Sunday, August 15, 2010

Move towards individual and local self determination, not away from it.

So who among you would disagree that Laila Harre has done a credible job with the transition of workers to the super city. I was a sceptic at the time but she appears to have done a good job of constructive engagement.
Harre, 44, was handpicked by transition agency boss Mark Ford for the role as "human resources and change manager". He knew her from his time as chief executive at Watercare, when she was on the Auckland Regional Services Trust that appointed him. Her critics will no doubt say she's getting out before the real hurt is felt - by those who have no jobs in the new council, those who have to swallow big drops in pay and conditions and those forced to travel to the other side of town to keep a job.

I saw an opportunity to practise what I preach as a unionist and that is to harness the benefits of worker participation, union protection, constructive engagements with management and implementation of change - and I think that's what we've been able to achieve."

The problem I have with the Super City setup is this. (my emphasis)
The Government is looking for efficiency gains and middle-management staff on individual contracts are the most vulnerable.
To what extent have staff on individual contracts been disadvantaged in favour of union members. Be clear that I have no problems with the efficiency gains per se. The issue is that larger organisations deal with larger organisations more readily. For the sake of stability the transition managers obviously made a deal with the PSA to preserve union jobs. So the super city dealing with the PSA and outsourcing to larger companies will leave the more entrepreneurial minded individuals on personal contracts out in the cold. Be under no illusion, this is a move towards a more corporatist society. The individual and the local community have less power, not more.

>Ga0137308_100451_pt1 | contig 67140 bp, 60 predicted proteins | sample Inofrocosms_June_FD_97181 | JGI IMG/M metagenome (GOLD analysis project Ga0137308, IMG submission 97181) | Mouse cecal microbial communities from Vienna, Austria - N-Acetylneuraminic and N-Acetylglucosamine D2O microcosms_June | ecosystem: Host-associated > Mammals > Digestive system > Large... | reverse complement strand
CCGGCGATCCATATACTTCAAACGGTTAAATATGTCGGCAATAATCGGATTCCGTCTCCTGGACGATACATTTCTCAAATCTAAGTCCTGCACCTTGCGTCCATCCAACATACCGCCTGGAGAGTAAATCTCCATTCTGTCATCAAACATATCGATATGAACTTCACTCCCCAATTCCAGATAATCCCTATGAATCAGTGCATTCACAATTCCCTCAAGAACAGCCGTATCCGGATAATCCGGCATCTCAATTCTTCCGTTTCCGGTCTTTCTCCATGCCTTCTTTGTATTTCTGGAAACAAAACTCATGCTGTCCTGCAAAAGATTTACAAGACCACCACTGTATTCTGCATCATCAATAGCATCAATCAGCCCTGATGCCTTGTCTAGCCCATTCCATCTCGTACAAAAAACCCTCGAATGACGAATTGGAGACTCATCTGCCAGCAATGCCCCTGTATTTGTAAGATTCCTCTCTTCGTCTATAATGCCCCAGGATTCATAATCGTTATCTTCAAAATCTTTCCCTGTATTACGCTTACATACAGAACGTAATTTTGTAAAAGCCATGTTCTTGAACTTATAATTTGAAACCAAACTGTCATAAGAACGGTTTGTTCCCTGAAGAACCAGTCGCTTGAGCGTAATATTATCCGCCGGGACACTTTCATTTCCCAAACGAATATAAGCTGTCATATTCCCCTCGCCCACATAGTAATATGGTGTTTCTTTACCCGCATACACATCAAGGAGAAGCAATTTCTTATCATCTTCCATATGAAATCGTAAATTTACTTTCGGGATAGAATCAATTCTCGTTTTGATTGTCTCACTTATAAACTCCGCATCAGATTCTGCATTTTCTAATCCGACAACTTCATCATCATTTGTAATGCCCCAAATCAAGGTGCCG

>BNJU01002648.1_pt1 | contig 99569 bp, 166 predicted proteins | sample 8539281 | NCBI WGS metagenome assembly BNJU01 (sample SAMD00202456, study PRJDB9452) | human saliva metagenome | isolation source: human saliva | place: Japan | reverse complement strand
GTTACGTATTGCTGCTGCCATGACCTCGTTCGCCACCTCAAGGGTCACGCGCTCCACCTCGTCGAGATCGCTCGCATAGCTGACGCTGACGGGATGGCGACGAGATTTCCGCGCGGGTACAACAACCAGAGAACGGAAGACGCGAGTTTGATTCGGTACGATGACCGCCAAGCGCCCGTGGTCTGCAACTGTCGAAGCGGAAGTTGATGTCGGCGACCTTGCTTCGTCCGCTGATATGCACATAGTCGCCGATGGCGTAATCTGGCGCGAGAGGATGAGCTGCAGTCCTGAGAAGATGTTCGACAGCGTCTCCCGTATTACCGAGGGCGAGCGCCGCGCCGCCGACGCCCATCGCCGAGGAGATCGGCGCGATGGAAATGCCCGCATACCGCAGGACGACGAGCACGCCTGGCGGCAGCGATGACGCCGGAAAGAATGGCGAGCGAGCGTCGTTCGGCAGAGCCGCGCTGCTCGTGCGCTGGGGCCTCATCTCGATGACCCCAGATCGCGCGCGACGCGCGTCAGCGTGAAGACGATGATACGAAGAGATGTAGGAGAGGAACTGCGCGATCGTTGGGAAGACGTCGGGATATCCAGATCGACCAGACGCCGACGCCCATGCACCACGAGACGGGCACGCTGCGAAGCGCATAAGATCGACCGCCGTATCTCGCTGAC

I begin to see how the UK Conservative policy of moving money and responsibility back to Councils can be used as the basis to spur a huge number of entrepreneurs to take the decision to go out on their own and set up their own business on the basis of a solid contract to supply services in a local area. A central or Super City government official with a budget of billions will want to deal with a representative of a large union or corporate. This has happened in Auckland.

The workers and managers of a large corporate are not entrepreneurs, even if they may like to think of themselves that way. Too many are process driven bureaucrats with an eye on their bonus and the next meeting rather than genuinely innovating. It is important to the distinguish between the likes of Tesco and Wal Mart who live or die by satisfying the consumer and those who grow rich on their government contacts and contracts.

The American system of local elections for judges sheriffs et al means there is strong local accountability. The more I see and think about the difference between the actions of Hide and National in Auckland and Canterbury and compare them with the actions of UK Conservatives the more I see how the New Zealand path is wrong.

No comments: